There were two other cotton mills in the village, the first Charnley’s Newfield Mill, a weaving shed built in 1850 by the side of Highercroft brook almost at the bottom of Stopes Brow. The mill started with 280 looms and about 100 workers. It was sold during the Cotton Famine, buildings and machinery included for £500. The new owner John Ingram hoping for better times increased the number of looms to 438. Good times never came, and after losing £9,753 in five years, the firm became bankrupt in 1869. A new firm took over Bradley’s, but they could not get enough water to make steam power, and they abandoned the building in 1879, it was demolished in 1892. The second mill still stands in Kingston Place but no longer produces textiles. Built in 1906 the mill was leased to J. & L. Ward. Ltd. At first the mill contained 640 looms and employed 250 people, more looms were introduced in 1908 and 1911 bringing the total up to 1022 looms worked by 350 employees. Two paper mills now come into the story, the first ‘Scotshaw Brook’ is to be found on Branch Road, and is still producing paper, for the Sanderson group. Built in 1867, it was first powered by water; the mill race can still be seen running from a lodge on the opposite side of the road. Steam power took over, and the mill produced boards, browns, and blue papers. Our second paper mill was built on Greenbank Terrace, Lower Darwen Paper Mill was owned by the Co-operative movement. It had two paper machines in 1873 producing wrappings for the home trade; the work force was then no more than a hundred. Expansions were made to both mill and workers until the end of the Second World War. It was then taken over by the Reed Group production was changed to envelope paper, boards, both brown and coloured coated paper, and wallpaper bases. At the end of the war 190 people were employed, but in 1991, the mill closed and these jobs were lost. The mill buildings have since been demolished.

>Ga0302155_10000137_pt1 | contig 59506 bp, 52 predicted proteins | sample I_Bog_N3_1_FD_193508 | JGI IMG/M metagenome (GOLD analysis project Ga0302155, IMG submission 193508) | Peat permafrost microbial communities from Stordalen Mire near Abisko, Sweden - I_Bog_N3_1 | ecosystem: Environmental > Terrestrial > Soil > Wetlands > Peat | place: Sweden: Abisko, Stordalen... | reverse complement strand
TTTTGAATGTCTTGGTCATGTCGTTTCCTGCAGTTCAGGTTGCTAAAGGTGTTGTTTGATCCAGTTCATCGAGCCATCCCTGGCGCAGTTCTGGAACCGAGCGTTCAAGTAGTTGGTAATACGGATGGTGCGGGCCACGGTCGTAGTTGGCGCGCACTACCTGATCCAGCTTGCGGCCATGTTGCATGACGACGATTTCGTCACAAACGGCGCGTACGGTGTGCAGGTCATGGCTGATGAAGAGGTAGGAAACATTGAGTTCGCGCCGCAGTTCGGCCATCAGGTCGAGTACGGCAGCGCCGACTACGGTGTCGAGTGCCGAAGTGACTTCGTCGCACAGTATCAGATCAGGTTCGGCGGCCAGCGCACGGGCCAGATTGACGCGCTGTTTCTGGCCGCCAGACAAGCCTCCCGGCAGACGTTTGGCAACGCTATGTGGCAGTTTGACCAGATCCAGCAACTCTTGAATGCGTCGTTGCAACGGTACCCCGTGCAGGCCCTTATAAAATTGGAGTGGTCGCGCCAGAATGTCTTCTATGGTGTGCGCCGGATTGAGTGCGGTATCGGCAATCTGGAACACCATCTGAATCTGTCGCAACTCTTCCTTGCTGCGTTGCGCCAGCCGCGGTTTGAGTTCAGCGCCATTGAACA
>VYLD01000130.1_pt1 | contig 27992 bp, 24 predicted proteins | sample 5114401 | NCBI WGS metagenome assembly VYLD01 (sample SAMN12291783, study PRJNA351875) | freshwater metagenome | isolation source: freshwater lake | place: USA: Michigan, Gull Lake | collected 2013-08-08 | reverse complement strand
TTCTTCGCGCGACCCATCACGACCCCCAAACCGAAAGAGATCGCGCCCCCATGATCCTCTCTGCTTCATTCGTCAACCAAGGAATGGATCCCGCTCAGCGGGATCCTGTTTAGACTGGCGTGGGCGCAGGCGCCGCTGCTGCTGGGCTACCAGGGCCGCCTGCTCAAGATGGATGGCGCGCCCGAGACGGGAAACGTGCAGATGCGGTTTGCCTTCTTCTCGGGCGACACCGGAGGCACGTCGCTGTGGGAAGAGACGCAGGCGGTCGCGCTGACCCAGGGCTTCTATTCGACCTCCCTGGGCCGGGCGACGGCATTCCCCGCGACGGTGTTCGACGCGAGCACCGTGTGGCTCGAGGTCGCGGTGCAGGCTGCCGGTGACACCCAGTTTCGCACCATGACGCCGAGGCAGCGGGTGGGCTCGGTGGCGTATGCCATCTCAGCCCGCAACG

By far the largest single employer the village ever had was the 'Fuse Factory', otherwise the Royal Ordnance Factory. Built at the top of Stopes Brow at the end of 1938, it produced fuses for anti-aircraft shells. During the Second World War 2,000 people were employed at the factory. After the war production was diversified, but was gradually run down. In the early 1990s most of the factory was closed, a smaller Royal Ordnance Plc was formed and most of the factory land sold for housing. In 1881 the Lancashire and Yorkshire Railway opened an engine shed, just outside Lower Darwen Station in the Blackburn direction. It had eight roads, and a turntable, 32 locomotives were housed there. By 1934 the locomotives housed were increased to 44. Just before it closed down on the 14th February 1966 these had been reduced to 20. As with the station the buildings were demolished and the site returned to nature. Some quarrying was carried out in the area, some quarrymen are to be found n the 1951 census, there was coalmining in the township. A pit named the Lower Darwen Colliery was opened in the mid 1800s, but this closed in 1918. The village seems well off for employment today, and there are industrial estates close to it.